New Data Reveals People with Intellectual and Developmental Disabilities Still in the Shadows
E-Newsletter Issue Date: Thursday, June 16, 2011
This week, The Arc released the results of its Families and Individual Needs for Disability Support (FINDS) survey showing that opportunities for people with intellectual and developmental disabilities (I/DD) to lead productive, quality lives have plateaued and not nearly enough progress has been made to create more opportunities. As a result, The Arc has outlined a broad call-to-action for people with I/DD and those who care about them. The Arc is calling for more grassroots activism, launching an effort to organize 1 million people to make their needs and concerns an issue in the 2012 elections. In addition to some specific legislative and awareness goals, we’re calling on everyone to join the movement, share a story, or, if you are an employer of someone with I/DD, tell us about your experience.
The FINDS survey results, which are compiled in a report named Still in the Shadows with Their Future Uncertain, show that this recession has hurt everyone, but the impact has been particularly harmful to the lives of the 7 million people living with I/DD. The survey revealed that 62 percent of caregivers reported a decrease in services for their family member with a disability. One-third of parents and caregivers (potentially 1 million families) reported that they are on waiting lists for government funded services, with the average wait more than five years.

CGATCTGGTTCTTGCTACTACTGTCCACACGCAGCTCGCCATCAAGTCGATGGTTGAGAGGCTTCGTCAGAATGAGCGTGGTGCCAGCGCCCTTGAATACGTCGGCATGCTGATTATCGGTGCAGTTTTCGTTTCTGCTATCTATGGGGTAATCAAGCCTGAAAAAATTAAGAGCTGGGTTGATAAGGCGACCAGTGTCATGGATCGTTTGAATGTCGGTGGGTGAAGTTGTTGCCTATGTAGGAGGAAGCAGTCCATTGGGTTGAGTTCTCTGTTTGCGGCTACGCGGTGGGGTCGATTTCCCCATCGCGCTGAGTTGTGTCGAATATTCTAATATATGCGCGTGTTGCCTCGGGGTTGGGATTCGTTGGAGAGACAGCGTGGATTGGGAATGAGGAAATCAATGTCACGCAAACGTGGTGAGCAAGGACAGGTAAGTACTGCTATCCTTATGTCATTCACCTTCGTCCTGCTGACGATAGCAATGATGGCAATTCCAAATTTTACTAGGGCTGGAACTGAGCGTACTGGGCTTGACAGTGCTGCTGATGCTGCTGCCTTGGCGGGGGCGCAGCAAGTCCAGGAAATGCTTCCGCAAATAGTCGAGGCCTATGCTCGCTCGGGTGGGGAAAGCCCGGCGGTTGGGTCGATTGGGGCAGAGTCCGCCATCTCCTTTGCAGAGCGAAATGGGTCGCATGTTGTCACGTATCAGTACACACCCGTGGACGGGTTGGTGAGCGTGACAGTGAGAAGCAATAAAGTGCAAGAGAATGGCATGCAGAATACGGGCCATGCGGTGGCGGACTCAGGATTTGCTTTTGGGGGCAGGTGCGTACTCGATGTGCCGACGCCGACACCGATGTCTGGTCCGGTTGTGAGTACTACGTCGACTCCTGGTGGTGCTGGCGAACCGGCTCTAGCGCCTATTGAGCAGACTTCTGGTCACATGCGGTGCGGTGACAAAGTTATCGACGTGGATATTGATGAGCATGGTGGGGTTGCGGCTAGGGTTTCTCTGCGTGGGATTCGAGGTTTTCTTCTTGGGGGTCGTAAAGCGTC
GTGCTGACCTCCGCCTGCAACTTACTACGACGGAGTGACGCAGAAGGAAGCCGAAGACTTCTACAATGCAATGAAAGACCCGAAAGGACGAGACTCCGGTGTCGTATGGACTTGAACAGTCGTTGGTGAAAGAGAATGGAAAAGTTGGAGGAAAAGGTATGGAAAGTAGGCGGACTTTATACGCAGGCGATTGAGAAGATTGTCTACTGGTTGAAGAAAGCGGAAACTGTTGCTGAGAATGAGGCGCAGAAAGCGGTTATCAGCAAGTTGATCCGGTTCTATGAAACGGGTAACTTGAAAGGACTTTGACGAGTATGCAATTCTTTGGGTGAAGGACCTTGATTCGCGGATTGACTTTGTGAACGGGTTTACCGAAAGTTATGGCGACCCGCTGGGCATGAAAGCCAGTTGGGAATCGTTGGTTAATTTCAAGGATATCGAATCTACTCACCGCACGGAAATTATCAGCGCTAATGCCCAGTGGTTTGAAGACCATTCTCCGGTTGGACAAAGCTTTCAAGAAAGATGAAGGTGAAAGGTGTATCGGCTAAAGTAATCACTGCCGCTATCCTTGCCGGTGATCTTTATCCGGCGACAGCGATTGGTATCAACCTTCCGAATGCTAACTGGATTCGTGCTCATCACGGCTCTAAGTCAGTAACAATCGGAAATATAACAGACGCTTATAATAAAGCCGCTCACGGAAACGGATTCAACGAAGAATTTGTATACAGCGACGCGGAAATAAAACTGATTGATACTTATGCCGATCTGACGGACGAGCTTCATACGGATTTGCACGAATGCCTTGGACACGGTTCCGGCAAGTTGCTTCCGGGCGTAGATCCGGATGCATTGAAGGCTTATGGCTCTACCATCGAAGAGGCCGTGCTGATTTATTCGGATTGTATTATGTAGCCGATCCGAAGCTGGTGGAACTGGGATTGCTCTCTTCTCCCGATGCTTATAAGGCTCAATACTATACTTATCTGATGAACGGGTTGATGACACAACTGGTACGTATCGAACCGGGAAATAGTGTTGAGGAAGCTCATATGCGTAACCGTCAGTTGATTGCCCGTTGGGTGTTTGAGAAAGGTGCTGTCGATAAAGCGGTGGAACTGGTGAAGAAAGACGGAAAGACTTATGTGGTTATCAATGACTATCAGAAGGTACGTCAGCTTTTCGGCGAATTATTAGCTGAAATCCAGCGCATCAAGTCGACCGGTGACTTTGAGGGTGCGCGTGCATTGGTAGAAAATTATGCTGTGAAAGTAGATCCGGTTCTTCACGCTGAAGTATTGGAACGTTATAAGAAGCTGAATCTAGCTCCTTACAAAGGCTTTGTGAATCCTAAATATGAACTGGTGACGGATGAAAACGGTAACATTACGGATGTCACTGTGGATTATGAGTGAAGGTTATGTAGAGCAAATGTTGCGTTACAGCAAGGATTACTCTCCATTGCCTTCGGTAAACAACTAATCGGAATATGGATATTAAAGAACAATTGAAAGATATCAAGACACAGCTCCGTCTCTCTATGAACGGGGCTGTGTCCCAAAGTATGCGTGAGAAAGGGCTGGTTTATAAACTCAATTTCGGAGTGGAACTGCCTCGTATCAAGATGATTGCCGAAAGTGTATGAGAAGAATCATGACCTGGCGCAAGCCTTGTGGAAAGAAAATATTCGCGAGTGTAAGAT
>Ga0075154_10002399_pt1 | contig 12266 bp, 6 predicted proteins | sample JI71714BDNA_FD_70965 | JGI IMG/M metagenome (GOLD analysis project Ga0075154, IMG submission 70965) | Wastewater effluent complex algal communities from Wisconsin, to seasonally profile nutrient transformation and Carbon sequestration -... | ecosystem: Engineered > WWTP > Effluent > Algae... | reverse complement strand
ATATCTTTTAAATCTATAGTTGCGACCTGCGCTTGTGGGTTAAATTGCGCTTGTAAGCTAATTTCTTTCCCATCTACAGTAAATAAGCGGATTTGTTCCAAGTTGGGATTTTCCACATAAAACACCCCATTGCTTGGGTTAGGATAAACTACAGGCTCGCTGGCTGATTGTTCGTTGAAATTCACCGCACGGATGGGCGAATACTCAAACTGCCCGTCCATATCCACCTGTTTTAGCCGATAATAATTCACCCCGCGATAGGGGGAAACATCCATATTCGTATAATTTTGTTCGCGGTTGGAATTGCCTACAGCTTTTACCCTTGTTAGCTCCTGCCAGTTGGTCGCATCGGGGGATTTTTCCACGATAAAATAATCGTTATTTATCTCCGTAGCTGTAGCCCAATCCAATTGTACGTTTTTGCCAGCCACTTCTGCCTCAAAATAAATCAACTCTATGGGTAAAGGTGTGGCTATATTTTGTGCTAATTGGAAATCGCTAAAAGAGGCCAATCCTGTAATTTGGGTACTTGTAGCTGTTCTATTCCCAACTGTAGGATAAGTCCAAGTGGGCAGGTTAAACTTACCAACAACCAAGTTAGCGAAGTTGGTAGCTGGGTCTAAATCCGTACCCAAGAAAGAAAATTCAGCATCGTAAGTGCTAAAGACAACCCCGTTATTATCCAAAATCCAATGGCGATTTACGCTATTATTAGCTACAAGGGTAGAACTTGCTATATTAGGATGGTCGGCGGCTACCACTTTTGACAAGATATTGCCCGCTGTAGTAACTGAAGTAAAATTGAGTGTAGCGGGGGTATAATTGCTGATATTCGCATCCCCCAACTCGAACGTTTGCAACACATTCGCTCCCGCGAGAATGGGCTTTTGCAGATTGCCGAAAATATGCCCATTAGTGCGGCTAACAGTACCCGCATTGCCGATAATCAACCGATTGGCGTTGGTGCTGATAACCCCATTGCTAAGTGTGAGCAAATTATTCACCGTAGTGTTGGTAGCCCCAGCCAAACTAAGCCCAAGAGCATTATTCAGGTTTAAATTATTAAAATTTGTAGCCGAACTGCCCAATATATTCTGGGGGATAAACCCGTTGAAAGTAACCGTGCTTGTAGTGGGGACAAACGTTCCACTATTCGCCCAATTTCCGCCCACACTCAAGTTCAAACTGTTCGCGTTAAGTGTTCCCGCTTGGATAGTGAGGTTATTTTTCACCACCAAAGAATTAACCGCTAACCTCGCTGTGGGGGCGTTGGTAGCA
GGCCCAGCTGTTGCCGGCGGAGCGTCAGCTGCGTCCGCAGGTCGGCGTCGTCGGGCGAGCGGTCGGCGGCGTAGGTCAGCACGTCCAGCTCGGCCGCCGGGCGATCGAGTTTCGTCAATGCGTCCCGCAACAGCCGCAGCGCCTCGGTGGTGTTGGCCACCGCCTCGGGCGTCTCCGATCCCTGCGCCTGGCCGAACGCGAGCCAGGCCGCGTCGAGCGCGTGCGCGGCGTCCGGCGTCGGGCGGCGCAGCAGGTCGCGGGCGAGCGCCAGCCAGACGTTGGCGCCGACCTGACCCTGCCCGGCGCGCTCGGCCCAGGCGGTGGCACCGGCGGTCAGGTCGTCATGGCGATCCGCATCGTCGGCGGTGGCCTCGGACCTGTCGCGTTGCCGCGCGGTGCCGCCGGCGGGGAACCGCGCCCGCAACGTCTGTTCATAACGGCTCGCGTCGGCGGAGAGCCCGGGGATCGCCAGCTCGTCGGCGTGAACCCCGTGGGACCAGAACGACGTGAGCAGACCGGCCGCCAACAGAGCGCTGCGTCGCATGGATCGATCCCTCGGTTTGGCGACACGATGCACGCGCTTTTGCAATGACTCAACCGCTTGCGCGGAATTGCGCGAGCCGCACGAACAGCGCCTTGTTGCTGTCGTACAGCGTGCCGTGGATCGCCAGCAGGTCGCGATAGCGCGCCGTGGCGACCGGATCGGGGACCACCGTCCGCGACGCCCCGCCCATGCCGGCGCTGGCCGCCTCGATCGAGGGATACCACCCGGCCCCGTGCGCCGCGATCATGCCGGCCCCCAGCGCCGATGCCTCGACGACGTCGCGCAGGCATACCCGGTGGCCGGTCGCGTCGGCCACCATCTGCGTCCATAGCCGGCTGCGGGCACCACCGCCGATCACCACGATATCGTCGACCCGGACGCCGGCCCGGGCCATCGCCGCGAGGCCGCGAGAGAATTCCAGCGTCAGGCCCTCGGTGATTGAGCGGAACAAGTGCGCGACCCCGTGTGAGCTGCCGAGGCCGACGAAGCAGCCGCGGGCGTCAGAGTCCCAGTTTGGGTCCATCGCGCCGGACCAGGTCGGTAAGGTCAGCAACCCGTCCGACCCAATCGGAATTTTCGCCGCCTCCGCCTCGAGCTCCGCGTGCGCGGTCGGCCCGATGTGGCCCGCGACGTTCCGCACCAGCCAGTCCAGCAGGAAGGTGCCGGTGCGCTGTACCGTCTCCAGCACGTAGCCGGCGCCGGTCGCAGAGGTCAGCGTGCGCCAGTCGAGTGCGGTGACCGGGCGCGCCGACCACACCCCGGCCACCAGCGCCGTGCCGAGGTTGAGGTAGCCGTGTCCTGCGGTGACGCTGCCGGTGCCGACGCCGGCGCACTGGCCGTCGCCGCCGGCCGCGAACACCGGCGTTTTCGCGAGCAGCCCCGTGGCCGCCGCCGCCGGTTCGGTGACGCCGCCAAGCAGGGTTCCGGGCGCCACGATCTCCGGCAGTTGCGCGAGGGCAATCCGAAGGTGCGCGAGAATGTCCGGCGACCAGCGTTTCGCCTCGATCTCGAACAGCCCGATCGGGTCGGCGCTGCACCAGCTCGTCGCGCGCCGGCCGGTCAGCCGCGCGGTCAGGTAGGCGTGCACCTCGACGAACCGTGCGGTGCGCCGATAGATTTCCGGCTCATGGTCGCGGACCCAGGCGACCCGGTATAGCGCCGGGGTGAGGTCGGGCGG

The survey also found that the promise of integrated, community-based employment is not being met. In fact, 85 percent of families reported that their adult family members with I/DD are not employed at all. Opportunities for inclusive education, a pre-requisite for employment, are also not being met. Too few students are completing high school – in fact, 52 percent of families reported that their family member with I/DD left school without receiving a high school diploma. Meanwhile, budget proposals in Congress threaten to dismantle Medicaid, making it even harder for people with I/DD and their families to achieve.
As part of a nationwide awareness campaign, The Arc launched a series of new public service announcements this week with one of the spots featuring Lauren Potter from the hit TV show Glee. As a successful actress with Down syndrome who is achieving her dreams, Lauren represents the spirit of The Arc’s work embodied in its new tagline Achieve with us. Look for these new public service announcements on your local television stations in the coming months! And be sure to read the article in this newsletter announcing The Arc’s Achieve with us social media contest.